Tuesday, October 13, 2015

9 Things Every Musician Needs To Know About The Sound Guy



Okay, today I came across this article pertaining to what a musician needs to know about the average sound guy at any gig. Here is the link to the article: http://www.digitalmusicnews.com/2014/01/06/sound-guy/

My Thoughts About Being A Sound Guy:

One of the things I wish to express to all musicians is about your personal gear for your show. As a sound tech, the biggest thing I come across at shows is when musicians do not bring all the required gear for their stage setup. (For example: power bars, extension cable, instrument cable, patch cable,  etc.)

Here is how I would like you to remember it for any gig. Bring all required accessories, cables, from the point of where you instrument setup begins to the point where it ends ready to patch into the sound system. For most sound systems that will usually mean at the point of connection at the microphone snake box onstage. Most venues will have the required XLR microphone cables to hookup to microphones, DI boxes and balanced line outs on instrument amplifiers. That means you as a musician need to worry about everything in the signal chain up to that point.

For guitarists: make sure you have all your guitar cables for your patches between you guitar, amp and pedalboard. I recommend that you also bring your own power bars and AC extension cable to power it all.
From the sound guy or girl: he or she will have the microphone, stand, and XLR cable to patch you into the PA.

For keyboardists: same as above. Make sure you have all your required patch cables and AC power for your keyboards. Some keyboardists show up without their own keyboard amp which is not recommend assuming that they can just patch into the PA. While that works with the proper DI boxes connected, it is not the optimum setup. Your guitarist/bassist buddies in your band have amps, so should you. Since keyboard amps usually have multiple channels then, you would able to have independent levels for each keyboard along with a way to monitor yourself during the show. The keyboard amp would have a line out that would be patched to the PA for the house mix. An alternate option to the keyboard amp could be a powered mixer with passive speakers or a passive mixer with powered speakers.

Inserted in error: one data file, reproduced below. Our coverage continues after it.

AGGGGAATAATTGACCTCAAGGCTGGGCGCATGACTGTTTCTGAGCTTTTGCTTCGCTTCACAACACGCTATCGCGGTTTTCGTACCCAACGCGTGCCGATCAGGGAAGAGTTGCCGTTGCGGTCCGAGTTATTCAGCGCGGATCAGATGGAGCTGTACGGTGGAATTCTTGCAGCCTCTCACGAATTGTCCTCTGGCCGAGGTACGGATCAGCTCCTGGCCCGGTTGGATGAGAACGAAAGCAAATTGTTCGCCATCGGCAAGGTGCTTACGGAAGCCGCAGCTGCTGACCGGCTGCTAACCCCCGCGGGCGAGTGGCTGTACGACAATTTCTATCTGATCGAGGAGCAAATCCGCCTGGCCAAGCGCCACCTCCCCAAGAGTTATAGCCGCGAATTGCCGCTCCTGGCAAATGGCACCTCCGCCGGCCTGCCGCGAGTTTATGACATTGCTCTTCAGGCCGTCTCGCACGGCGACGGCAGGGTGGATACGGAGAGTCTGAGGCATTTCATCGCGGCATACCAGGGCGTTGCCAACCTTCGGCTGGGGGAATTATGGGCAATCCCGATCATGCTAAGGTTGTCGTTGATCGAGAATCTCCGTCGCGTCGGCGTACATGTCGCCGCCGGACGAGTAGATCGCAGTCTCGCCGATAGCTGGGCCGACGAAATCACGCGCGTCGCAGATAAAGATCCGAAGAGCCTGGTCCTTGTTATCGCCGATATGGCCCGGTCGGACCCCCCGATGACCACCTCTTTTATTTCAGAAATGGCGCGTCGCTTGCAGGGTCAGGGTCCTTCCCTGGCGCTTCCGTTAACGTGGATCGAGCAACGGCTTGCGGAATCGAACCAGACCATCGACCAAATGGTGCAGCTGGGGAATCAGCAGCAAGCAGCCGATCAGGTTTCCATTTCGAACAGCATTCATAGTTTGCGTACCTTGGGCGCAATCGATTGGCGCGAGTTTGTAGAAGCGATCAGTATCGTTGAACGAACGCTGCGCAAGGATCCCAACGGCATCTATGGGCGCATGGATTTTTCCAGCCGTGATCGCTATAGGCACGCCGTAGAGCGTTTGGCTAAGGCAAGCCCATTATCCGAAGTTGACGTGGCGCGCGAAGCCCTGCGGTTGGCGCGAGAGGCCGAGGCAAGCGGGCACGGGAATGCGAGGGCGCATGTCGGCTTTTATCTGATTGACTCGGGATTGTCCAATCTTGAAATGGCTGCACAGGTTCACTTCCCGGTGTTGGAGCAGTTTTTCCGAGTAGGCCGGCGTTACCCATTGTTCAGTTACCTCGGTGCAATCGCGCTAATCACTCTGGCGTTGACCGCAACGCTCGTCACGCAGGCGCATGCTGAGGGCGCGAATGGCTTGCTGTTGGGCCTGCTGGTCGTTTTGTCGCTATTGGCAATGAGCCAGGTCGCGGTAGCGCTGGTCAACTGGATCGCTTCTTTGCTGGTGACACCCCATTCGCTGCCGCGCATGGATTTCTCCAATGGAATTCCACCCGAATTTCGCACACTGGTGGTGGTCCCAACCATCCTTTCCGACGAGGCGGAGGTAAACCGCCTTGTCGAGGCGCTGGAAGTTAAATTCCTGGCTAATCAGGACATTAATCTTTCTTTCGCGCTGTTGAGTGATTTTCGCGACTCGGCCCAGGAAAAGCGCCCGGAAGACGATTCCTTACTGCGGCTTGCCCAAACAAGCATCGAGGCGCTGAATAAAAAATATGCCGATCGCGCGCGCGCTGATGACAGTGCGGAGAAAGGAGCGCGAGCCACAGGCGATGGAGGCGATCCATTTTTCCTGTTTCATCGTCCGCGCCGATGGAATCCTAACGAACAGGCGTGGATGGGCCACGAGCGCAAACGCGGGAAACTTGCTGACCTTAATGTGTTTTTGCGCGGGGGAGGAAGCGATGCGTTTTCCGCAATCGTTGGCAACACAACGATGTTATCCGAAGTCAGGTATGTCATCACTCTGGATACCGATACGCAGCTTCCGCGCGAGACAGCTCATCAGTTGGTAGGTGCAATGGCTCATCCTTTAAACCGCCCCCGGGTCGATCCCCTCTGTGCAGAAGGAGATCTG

For drummers: if you have acoustic drums a great way for consistant stage sound is to purchase your own set of drum mics and carry to each gig. That way you know everything works and all you have to do is get the sound tech to patch into the PA.
From the sound guy or girl: we like to use sub snake cables for drum setups. It keeps the cable clutter down by allowing to use shorter XLR cables for each drum mic. Now, a cool option for a drummer is to also have a small sub snake cable constructed of about 10ft. consisting of just XLR Male and XLR Female tales ends labelled for each specific drum mic in your setup. Another popular option is to use a compact mixer to submix all the drum channels allowing the drummer to control the levels to monitor while sending a patch to the PA to the house mix.